Abstinent teens also report better psychological well-being than their peers who are sexually active, and girls, in particular, appear to benefit from delayed sexual activity.[8] Reduced sexual activity decreases teen exposure to sexually transmitted diseases (STDs), reduces their risks of having children out of wedlock, and improves their emotional and mental health.

Parental Support for Abstinence Education

A Zogby poll in December 2003 found that 96 percent of parents said they want teenagers to be taught that abstinence is best. Seventy-nine percent said they want young people taught that sex should be reserved for marriage or in an adult relationship leading to marriage.[9] In addition, the poll showed that "93 percent of parents want teens taught that the younger the age an individual begins sexual activity, the more likely he or she is to be infected by STDs, to have an abortion, and to give birth out of wedlock."[10]

These are all themes and messages woven throughout abstinence education programs. Teens are taught about all of the possible consequences of engaging in sexual activity, including the risks of contracting a STD, heightened chances of depression, lower academic achievement and greater chances of teen pregnancy and out-of-wedlock childbearing. They teach life and relationship skills and help lay the foundation for personal responsibility.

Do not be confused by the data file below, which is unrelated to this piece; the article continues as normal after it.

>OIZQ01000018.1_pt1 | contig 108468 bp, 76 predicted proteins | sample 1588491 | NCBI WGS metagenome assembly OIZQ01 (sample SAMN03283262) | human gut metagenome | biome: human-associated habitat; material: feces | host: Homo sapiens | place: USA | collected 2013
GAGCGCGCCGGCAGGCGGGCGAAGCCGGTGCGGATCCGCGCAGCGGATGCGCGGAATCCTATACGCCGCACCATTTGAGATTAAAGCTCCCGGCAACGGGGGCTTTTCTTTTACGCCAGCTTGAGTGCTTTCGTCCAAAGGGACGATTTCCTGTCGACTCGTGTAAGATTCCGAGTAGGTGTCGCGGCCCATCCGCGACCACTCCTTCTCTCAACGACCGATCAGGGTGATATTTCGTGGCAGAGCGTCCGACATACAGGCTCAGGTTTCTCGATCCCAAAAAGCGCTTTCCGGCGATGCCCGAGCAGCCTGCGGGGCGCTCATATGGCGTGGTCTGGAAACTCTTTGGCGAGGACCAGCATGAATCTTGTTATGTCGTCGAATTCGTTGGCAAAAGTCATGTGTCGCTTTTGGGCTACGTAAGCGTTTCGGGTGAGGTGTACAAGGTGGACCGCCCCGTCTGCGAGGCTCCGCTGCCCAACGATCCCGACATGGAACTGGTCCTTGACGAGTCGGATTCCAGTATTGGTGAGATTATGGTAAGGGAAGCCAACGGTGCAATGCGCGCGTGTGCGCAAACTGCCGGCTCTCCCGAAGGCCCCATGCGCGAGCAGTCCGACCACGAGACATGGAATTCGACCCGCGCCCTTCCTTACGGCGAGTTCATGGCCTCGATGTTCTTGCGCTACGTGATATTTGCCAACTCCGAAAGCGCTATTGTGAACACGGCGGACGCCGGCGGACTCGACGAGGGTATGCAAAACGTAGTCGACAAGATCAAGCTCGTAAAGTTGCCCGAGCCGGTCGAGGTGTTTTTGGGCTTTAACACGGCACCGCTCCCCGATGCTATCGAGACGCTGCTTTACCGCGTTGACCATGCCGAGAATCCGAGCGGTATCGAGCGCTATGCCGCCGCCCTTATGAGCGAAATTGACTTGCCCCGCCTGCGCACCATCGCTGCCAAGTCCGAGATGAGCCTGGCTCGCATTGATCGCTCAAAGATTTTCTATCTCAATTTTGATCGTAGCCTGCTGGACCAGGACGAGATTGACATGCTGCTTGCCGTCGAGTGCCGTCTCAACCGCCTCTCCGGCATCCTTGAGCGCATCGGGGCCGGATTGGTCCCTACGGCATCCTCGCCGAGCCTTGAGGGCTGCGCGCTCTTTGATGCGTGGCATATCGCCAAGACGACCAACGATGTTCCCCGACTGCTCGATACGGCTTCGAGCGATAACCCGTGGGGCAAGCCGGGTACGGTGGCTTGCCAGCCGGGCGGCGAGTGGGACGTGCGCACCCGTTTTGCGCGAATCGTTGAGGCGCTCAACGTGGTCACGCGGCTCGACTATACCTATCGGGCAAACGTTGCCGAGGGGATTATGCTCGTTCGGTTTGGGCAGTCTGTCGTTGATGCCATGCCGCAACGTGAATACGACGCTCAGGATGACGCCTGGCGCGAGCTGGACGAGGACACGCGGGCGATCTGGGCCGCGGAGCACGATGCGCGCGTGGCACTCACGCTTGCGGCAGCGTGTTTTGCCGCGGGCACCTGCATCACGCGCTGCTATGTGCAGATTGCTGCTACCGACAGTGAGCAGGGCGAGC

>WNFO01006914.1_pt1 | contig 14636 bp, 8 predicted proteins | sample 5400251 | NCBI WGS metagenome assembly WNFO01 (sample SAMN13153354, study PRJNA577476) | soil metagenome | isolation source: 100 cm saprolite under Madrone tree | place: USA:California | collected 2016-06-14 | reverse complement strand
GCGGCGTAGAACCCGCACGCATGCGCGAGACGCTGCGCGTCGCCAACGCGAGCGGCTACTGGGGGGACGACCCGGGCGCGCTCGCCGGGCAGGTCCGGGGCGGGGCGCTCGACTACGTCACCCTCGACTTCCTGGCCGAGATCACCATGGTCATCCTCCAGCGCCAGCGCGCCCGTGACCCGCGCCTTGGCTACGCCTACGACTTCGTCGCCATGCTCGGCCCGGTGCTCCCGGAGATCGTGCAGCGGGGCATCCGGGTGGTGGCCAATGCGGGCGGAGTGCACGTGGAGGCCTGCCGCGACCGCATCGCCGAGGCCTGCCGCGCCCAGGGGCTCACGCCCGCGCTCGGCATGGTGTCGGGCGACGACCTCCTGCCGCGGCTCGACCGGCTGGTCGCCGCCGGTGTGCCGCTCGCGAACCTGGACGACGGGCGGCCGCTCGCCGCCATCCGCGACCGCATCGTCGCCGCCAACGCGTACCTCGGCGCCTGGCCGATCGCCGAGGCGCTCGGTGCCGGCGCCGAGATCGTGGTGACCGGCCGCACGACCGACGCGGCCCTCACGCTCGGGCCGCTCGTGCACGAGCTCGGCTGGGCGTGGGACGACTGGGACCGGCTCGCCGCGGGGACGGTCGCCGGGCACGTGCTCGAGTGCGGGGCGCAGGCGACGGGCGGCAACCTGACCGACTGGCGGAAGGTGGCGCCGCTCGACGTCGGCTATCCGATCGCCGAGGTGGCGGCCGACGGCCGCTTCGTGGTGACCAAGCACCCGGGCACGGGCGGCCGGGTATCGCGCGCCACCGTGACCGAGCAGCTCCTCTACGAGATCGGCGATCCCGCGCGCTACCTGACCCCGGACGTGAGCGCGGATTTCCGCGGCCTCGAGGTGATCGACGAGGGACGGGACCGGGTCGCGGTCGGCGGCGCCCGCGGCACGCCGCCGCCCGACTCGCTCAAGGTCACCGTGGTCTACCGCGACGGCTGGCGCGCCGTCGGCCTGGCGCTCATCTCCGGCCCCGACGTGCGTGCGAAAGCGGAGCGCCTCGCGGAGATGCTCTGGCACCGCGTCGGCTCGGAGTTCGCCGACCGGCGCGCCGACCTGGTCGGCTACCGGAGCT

Comprehensive sex education programs often claim they include a message of abstinence. However, the manner in which it is presented is often downplayed and given little attention or focus. These programs do not focus on teaching personal responsibility, building character, or developing strong decision-making skills. Instead they presume teen sexual activity and convey that protected sex is a safe and acceptable alternative to abstinence. The Zogby poll found that only 7 percent of parents think the message of contraception should receive more emphasis than abstinence.[11]

It Just Plain Works